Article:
Global South is finally about solidarity. Global South means having a heart. Global South means willing to share. So when people say, okay, you know, tell me how does this Global South work? I give them an example from our own experience. I tell people, look, in my country we were still vaccinating people when we started supplying vaccines to 100 countries in the world. And I compare it to the Global North where there were countries sitting on vaccines eight times the number of their population and they wouldn't give it to a small island next to them. That is the difference to me between Global South and Global North.

So, how does the Global South today deal with the Global North, with the global agenda? I think in many ways by obviously being empathetic, by understanding the problems, by being respectful, by recognizing that every country has its sovereignty, every country has its culture, every country has its tradition and solutions must be found in a way in which they are not imposed, that they are organically owned by the society which is actually going to be implementing that solution. An important part of that is beyond politics, beyond economics, beyond technology, to also remember who we are and to factor in culture, traditions, heritage because these are part of our DNA. We all are more comfortable with certain solutions and certain methods because that is part of our culture. So, I would define Global South and the manner in which the Global South works as a mix of all of this, of political consideration, of economic sharing, of technology spread, but of cultural sensitivity.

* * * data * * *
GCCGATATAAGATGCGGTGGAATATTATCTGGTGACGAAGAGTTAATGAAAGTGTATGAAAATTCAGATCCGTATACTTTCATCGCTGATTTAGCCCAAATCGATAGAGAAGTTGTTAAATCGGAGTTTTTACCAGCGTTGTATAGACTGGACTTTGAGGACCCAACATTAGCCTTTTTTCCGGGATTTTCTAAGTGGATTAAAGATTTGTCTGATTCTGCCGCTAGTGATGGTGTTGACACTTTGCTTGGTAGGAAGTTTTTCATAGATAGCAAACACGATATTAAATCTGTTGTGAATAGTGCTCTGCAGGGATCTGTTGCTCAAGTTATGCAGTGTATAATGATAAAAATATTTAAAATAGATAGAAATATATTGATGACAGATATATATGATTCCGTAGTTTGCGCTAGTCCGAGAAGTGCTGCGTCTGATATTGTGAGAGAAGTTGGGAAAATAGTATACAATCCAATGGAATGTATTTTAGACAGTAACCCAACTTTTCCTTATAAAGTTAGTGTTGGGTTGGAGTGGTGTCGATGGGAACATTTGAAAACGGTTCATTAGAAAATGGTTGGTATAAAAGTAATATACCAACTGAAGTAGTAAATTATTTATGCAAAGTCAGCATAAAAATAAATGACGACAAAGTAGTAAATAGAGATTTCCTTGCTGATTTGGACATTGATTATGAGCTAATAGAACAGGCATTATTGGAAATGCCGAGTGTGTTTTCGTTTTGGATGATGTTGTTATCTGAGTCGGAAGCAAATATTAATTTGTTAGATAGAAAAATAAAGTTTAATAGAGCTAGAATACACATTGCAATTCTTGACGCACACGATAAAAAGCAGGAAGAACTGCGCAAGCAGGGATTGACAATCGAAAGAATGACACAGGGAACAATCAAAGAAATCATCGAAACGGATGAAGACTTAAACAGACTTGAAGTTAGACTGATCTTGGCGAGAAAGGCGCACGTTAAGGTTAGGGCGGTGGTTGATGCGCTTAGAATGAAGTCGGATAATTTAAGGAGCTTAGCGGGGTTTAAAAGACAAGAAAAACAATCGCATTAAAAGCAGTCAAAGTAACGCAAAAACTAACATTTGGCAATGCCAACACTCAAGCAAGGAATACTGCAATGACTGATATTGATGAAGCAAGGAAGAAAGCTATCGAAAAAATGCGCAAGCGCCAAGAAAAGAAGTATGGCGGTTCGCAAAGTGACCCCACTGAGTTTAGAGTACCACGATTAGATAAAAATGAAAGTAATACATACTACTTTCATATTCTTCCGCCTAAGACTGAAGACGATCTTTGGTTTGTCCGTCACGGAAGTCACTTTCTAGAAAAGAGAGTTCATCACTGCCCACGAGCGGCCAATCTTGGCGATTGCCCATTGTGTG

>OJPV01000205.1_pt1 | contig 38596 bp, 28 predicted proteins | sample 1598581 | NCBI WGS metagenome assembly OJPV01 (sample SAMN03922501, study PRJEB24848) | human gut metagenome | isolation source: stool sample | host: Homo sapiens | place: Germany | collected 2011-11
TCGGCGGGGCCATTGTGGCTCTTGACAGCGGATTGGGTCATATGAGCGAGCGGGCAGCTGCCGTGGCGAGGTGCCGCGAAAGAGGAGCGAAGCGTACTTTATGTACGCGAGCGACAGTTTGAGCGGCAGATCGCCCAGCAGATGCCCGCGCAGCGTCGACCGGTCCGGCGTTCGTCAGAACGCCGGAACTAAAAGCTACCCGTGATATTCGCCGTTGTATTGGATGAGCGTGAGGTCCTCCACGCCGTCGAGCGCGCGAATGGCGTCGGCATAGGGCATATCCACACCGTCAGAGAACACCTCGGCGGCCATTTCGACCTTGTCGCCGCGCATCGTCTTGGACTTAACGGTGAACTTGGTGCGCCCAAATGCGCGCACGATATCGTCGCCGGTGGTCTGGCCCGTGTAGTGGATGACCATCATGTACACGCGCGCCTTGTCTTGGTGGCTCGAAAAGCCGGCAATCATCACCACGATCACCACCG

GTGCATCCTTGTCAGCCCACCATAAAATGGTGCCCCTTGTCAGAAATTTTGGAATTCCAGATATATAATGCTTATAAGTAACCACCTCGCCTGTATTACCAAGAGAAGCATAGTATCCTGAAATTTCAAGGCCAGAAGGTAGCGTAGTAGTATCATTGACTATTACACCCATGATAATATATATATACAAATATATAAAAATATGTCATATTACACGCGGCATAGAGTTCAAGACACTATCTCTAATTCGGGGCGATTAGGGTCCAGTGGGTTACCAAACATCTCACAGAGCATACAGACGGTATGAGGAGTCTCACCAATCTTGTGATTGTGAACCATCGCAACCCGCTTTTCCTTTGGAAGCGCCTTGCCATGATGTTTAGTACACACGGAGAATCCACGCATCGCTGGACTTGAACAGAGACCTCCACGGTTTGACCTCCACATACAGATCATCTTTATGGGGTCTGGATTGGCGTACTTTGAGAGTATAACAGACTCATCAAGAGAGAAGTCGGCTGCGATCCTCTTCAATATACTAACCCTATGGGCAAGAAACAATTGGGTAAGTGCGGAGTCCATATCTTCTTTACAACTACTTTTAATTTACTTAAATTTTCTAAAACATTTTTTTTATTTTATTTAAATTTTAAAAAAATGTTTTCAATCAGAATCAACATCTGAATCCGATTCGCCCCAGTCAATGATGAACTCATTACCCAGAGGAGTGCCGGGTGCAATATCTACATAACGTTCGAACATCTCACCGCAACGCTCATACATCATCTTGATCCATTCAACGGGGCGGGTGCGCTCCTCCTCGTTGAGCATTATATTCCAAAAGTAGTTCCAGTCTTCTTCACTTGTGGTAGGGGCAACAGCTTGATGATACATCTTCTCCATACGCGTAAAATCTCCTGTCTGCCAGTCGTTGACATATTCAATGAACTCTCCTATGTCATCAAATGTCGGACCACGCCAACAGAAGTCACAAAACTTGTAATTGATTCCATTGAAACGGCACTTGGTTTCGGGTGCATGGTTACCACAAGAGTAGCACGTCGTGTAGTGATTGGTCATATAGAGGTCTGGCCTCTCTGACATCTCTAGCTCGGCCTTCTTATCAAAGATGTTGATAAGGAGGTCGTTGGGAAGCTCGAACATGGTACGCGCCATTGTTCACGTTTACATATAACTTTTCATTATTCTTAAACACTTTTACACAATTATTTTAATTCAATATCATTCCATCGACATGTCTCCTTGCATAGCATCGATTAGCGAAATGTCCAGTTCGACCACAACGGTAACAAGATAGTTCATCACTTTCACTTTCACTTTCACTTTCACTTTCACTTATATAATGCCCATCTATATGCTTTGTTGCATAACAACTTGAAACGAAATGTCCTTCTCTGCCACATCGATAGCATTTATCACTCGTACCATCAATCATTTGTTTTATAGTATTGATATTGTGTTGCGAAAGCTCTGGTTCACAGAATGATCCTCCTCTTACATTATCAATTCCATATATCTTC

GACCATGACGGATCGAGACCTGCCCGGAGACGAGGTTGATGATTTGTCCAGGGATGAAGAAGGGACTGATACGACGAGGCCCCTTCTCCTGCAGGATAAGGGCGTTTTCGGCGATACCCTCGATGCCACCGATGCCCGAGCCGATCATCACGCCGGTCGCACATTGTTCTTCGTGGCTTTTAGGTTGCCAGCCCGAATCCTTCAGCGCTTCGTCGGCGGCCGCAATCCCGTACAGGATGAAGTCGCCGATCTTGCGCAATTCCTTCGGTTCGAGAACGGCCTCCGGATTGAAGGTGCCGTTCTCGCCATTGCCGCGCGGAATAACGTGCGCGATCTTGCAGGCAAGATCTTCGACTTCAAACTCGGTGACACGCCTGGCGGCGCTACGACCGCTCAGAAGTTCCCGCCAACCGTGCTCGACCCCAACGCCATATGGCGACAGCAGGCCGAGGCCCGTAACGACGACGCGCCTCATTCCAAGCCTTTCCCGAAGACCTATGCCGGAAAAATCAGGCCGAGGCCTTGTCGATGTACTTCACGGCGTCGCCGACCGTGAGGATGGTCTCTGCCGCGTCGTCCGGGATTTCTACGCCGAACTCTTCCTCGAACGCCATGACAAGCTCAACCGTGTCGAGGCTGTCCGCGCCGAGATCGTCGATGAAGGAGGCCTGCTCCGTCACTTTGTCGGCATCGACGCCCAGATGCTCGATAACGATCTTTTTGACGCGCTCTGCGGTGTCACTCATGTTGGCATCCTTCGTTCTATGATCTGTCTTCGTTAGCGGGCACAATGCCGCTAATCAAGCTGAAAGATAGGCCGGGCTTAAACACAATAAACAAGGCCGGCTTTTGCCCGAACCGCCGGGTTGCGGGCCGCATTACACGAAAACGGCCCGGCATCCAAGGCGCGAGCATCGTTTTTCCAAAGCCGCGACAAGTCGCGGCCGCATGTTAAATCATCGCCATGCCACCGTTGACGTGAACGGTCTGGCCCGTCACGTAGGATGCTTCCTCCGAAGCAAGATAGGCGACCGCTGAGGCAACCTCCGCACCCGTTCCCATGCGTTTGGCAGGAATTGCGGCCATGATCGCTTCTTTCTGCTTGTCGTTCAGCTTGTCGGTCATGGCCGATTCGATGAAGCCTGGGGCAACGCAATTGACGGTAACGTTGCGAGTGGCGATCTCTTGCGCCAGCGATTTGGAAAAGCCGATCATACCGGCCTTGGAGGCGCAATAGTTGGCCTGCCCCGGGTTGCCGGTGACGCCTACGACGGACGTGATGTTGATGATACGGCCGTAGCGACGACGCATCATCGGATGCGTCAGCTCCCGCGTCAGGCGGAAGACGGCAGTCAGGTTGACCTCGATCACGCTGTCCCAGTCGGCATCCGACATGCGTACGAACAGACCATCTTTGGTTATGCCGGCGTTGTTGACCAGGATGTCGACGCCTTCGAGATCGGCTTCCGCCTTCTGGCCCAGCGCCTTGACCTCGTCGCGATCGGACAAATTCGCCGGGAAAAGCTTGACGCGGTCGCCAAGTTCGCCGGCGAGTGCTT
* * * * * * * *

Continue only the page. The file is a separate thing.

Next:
What can India do with the Global South? Professor Akinyemi says that the more the world changes, the more it remains the same. Maybe. But let me tell you what has changed in India. The lunar landing. The fact that we could produce vaccines on such a massive scale, not just for our needs but for the world at large. Not just produce vaccines, invent vaccines. Or if one looks today at technology, the fact that there is a 5G stack in telecom, there's an India stack when it comes to digital infrastructure. On food security, we are actually rediscovering our traditions and propagating millets, because millets is very much part of our tradition and one which all of us have unfortunately diluted, both to our own cost and to that of the planet. So, the question, what has changed? I would say in all objectivity today, India can and is contributing more. India is in many ways a demonstrator or a laboratory or an application of change, of progress. And because the capacities have grown, the capabilities have grown, but the willingness has always been there. Today our ability to share has increased.